A:

A growth recession is an instance in which an economy grows at such a slow pace that it creates net unemployment, meaning more jobs are actually lost in the economy than are being added. The term itself was coined by economists and is widely used by business economists to describe such economic instances.

In a growth recession, the lack of economic growth (or slowed economic growth) leads to decreased job creation. Therefore, even though the economy is not technically contracting like in a recession, the net loss of employment creates the similar economic conditions.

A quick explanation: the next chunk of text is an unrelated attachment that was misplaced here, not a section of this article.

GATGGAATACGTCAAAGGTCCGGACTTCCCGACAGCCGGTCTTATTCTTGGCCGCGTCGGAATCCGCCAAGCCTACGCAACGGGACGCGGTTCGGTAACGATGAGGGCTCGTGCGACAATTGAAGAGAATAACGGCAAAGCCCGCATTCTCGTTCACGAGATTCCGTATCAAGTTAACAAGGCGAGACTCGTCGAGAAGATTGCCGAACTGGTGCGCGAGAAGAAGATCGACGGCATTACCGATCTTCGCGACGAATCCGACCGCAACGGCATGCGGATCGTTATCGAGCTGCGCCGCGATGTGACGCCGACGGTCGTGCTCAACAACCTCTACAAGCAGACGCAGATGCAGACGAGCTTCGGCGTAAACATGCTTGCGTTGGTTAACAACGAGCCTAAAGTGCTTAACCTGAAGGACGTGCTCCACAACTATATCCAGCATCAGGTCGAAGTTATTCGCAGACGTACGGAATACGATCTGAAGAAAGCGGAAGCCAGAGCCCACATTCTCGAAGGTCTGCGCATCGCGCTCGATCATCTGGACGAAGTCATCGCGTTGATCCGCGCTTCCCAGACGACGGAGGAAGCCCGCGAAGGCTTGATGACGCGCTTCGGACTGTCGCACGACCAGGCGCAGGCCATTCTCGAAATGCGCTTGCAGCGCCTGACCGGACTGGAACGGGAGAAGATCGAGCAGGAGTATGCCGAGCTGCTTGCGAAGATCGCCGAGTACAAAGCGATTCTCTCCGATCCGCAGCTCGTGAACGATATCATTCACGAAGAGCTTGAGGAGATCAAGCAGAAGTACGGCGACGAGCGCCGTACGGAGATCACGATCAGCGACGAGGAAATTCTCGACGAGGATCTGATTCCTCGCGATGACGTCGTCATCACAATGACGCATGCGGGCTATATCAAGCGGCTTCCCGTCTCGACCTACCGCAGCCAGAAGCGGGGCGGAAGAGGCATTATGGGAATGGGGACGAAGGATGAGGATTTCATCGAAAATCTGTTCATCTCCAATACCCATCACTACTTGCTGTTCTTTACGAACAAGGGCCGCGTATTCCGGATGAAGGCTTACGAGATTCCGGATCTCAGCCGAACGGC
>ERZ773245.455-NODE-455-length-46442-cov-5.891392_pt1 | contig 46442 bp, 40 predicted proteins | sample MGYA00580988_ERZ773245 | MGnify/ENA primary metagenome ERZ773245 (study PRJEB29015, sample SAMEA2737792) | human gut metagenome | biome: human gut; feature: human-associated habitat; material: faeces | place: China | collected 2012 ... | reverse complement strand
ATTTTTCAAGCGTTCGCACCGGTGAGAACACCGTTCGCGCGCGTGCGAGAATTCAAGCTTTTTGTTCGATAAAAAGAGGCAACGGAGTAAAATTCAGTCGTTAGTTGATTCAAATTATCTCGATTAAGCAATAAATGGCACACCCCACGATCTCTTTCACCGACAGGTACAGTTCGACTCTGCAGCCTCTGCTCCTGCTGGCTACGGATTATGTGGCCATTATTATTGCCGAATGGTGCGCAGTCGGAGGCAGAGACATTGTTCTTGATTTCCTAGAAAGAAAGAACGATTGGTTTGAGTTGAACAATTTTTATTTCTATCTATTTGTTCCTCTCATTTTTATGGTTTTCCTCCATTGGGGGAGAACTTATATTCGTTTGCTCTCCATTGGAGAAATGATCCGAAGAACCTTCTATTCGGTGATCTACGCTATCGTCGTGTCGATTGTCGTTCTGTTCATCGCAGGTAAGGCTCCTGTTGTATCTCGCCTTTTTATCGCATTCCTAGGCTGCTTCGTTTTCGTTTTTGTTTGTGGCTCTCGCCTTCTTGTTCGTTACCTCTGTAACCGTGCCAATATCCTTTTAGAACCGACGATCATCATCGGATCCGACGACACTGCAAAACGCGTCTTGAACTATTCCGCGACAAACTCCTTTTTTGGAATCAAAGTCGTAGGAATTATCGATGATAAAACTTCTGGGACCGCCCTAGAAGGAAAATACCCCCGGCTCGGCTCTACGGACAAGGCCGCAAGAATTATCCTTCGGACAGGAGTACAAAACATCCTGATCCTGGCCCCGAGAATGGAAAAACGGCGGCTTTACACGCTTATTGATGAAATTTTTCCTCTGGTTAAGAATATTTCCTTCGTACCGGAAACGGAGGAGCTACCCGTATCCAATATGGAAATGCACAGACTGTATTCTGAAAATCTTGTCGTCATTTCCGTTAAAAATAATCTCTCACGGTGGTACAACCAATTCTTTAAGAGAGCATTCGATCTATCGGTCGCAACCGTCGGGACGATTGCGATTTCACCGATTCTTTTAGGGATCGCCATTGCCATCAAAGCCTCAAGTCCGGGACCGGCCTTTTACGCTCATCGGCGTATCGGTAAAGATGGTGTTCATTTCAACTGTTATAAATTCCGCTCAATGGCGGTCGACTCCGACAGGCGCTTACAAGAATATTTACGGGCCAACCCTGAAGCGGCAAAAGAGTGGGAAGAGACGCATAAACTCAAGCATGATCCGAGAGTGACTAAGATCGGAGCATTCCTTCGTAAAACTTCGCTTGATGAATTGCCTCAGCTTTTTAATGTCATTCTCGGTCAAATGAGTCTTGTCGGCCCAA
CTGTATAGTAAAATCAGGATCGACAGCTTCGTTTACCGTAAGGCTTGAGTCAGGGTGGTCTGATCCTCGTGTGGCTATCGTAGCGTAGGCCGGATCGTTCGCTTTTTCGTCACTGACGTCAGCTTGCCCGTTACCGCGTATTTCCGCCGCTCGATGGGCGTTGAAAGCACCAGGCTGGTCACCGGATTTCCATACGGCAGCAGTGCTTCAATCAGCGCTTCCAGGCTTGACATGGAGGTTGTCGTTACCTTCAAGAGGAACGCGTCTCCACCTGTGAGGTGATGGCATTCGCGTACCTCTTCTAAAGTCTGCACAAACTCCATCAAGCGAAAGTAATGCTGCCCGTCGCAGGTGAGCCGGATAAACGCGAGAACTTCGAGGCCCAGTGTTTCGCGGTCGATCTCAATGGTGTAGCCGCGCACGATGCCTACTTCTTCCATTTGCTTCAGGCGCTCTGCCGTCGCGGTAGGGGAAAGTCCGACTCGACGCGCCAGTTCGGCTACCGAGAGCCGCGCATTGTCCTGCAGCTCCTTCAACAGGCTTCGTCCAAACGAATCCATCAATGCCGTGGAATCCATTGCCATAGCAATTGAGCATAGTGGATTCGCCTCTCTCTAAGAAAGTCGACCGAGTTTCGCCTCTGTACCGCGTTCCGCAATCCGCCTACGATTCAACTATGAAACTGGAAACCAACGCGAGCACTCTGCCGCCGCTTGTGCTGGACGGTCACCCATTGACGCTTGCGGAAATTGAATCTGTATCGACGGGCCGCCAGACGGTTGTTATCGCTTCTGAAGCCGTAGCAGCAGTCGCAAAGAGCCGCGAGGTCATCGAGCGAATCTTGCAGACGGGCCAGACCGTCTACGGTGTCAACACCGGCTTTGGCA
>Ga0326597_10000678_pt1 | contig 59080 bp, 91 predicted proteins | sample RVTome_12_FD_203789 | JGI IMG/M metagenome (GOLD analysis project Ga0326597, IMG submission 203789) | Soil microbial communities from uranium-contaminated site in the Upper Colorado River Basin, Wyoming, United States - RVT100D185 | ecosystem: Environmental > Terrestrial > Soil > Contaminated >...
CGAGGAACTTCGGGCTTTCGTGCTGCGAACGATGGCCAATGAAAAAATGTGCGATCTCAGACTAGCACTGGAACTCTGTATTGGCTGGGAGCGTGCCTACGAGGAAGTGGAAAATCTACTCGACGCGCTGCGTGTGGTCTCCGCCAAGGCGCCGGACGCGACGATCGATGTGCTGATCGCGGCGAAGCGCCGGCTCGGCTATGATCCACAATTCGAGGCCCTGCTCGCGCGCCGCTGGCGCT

Using the guidelines set out by economists to describe a growth recession, many economists now believe that the United States saw growth recessions in 1986, 1995 and between 2002-2003. Although real GDP saw no significant drops during those periods, unemployment rose none-the-less. (To learn more, check out A Review Of Past Recessions.)

This question was answered by Lovey Grewal

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